The military expert, Muhammad Hajo, told Ayin that “it is difficult to guarantee a commitment to protect civilians, especially if these strikes will make progress on the ground.” Citing the brutality of conflict, Hajo continues to explain that “there are no military tactics in this war as much as there is an attempt to harvest new sites from both sides at the expense of thousands of civilian casualties.”
Yet, it remains unclear whether heavy ordinance strikes have helped either side make progress on the ground. At the beginning of June, the RSF achieved a major military victory by taking control of the Yarmouk ammunition factory in the capital, Khartoum. Possibly to prevent RSF from attaining armaments within the complex, the army carried out a series of air strikes on the factory and surrounding area, hitting several residential homes in the process, according to eyewitnesses. Yarmouk remains in the hands of the RSF to date.
But the SAF airstrike were not the only ones targeting civilian sites. According to Ayman Abu al-Lail, a member of the Omdurman-based, civilian-led, voluntary support groups –-the Emergency Response Rooms– the RSF were also shelling residential buildings. “The RSF fired random shells to place responsibility on the army – knowing that observers would assume the shells were part of the airstrike,” Abu al-Lail said.
A few days earlier in late May, indiscriminate shelling destroyed a market and homes in Mayo, southern Khartoum, a location where formerly displaced South Sudanese civilians primarily reside. Local residents could not say which warring party killed 18 people in Mayo, but both SAF and RSF were quick to point fingers at one other.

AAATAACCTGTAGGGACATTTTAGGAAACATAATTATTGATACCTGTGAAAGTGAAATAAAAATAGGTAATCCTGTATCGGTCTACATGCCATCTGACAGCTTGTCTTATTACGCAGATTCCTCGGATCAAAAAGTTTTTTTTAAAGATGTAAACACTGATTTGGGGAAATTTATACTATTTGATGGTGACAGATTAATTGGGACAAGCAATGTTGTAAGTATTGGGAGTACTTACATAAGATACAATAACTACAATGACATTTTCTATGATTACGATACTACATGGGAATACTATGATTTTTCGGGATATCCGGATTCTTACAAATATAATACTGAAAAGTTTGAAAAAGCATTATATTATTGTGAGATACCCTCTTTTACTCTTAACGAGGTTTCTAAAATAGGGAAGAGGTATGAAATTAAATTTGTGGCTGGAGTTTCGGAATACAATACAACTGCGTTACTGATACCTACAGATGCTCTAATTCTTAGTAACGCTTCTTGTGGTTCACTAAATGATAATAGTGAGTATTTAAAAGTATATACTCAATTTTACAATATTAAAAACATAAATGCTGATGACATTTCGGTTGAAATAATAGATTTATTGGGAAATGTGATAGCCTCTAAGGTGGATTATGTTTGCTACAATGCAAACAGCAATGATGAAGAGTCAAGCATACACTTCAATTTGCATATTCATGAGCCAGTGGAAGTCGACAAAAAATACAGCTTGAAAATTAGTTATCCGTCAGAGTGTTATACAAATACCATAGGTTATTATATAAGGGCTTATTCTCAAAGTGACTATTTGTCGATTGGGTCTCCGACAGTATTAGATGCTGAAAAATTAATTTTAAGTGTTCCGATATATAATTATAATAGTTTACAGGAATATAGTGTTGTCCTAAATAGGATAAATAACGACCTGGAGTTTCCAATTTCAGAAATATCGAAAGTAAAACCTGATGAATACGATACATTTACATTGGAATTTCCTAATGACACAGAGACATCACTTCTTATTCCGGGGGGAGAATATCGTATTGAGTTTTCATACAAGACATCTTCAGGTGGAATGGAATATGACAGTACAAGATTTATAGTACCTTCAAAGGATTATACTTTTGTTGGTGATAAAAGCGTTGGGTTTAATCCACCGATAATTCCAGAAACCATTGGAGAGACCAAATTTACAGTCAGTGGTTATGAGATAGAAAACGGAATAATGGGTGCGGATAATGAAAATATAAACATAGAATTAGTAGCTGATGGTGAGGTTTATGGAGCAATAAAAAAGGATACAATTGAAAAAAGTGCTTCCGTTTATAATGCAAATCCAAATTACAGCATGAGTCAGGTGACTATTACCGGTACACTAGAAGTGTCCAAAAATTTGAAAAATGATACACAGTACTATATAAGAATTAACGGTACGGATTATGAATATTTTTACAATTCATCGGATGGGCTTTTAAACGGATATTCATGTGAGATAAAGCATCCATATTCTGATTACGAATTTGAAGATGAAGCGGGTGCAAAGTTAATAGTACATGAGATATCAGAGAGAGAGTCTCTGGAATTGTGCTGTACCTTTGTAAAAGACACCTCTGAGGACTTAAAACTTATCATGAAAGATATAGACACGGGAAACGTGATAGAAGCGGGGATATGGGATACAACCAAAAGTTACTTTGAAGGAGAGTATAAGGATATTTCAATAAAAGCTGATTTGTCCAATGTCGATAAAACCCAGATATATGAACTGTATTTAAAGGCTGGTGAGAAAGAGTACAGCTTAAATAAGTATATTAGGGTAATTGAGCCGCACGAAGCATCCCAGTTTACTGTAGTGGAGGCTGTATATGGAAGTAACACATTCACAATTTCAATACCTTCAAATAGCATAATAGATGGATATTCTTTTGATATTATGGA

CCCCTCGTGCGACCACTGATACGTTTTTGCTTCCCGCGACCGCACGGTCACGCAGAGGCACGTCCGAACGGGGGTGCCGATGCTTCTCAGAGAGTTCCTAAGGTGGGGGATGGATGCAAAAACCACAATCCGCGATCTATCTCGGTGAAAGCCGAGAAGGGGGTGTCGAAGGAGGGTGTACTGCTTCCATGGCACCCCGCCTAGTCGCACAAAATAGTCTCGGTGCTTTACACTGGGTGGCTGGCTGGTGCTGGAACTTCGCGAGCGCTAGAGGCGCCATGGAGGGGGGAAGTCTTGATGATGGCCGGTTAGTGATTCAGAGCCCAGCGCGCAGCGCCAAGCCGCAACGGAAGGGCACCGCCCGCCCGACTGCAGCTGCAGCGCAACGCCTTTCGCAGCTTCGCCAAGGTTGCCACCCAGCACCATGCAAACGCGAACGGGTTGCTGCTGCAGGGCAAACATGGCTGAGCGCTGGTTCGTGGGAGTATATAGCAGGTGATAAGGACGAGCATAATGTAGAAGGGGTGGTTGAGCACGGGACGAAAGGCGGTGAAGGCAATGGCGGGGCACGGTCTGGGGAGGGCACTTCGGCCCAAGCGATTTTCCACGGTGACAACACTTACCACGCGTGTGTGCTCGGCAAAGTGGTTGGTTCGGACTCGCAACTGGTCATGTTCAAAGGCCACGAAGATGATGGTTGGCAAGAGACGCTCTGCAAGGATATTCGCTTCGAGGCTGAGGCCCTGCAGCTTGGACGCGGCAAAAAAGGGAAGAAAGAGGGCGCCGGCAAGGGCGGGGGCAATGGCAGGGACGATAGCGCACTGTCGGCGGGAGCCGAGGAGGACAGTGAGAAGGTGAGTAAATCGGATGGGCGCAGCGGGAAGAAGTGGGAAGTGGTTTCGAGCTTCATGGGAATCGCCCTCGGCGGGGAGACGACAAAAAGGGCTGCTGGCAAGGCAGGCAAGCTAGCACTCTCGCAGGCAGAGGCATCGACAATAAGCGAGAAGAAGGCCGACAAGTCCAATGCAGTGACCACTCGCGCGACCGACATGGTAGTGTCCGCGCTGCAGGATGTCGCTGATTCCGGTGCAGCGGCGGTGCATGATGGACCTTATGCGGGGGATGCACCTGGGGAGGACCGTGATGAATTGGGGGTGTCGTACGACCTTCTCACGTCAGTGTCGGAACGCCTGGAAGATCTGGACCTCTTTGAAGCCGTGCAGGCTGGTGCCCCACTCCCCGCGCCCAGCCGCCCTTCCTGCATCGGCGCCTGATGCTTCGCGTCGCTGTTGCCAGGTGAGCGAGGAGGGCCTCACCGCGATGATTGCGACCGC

According to military expert Hassan Idris, both warring parties are not only accusing one another of committing civilian casualties as a political tactic but are actually goading each other into making these violations. Consequently, domestic propaganda and international condemnation often produce greater advantages for the warring party than the tactical value of the strike itself.
Human Rights Activist Ahmed Othman agrees and believes this tactic used by the warring parties may constitute a war crime. “The African Union’s initiative, which spoke in terms of turning the Sudanese capital into a demilitarized zone, was a stern warning from the African Peace and Security Council so that the two fighting parties stop committing more war crimes,” Othman told Ayin. “But they still continue to carry out large-scale military operations and each side tries to push the other to commit massacres against civilians.”
According to Idris, we should not be surprised by either warring party relying on indiscriminate shelling campaigns to achieve their military objectives. The SAF have relied on this inhumane tactic throughout its existence, Idris said, whether in the Nuba Mountains, Blue Nile, or Darfur.
From the very beginning of the conflict, the expert added, both sides planned for a confrontation in an urban setting, the RSF depend on “urban warfare” as a military strategy. “If we go back months, we see how Himmedti (Mohamed Hamdan Dagalo, RSF leader) brought armoured vehicles and fighters to the Sudanese capital before the war started,” Idris told Ayin. “Khartoum was already identified as a theater of war in the power struggle between the two generals.”